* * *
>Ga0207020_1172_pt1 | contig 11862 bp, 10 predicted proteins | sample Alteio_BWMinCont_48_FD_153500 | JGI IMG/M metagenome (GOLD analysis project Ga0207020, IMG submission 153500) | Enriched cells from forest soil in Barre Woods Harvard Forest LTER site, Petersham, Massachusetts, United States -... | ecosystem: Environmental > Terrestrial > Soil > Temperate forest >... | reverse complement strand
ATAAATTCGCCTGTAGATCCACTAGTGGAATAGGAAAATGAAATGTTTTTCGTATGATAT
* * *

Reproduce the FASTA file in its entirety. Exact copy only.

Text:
>Ga0207020_1172_pt1 | contig 11862 bp, 10 predicted proteins | sample Alteio_BWMinCont_48_FD_153500 | JGI IMG/M metagenome (GOLD analysis project Ga0207020, IMG submission 153500) | Enriched cells from forest soil in Barre Woods Harvard Forest LTER site, Petersham, Massachusetts, United States -... | ecosystem: Environmental > Terrestrial > Soil > Temperate forest >... | reverse complement strand
ATAAATTCGCCTGTAGATCCACTAGTGGAATAGGAAAATGAAATGTTTTTCGTATGATAT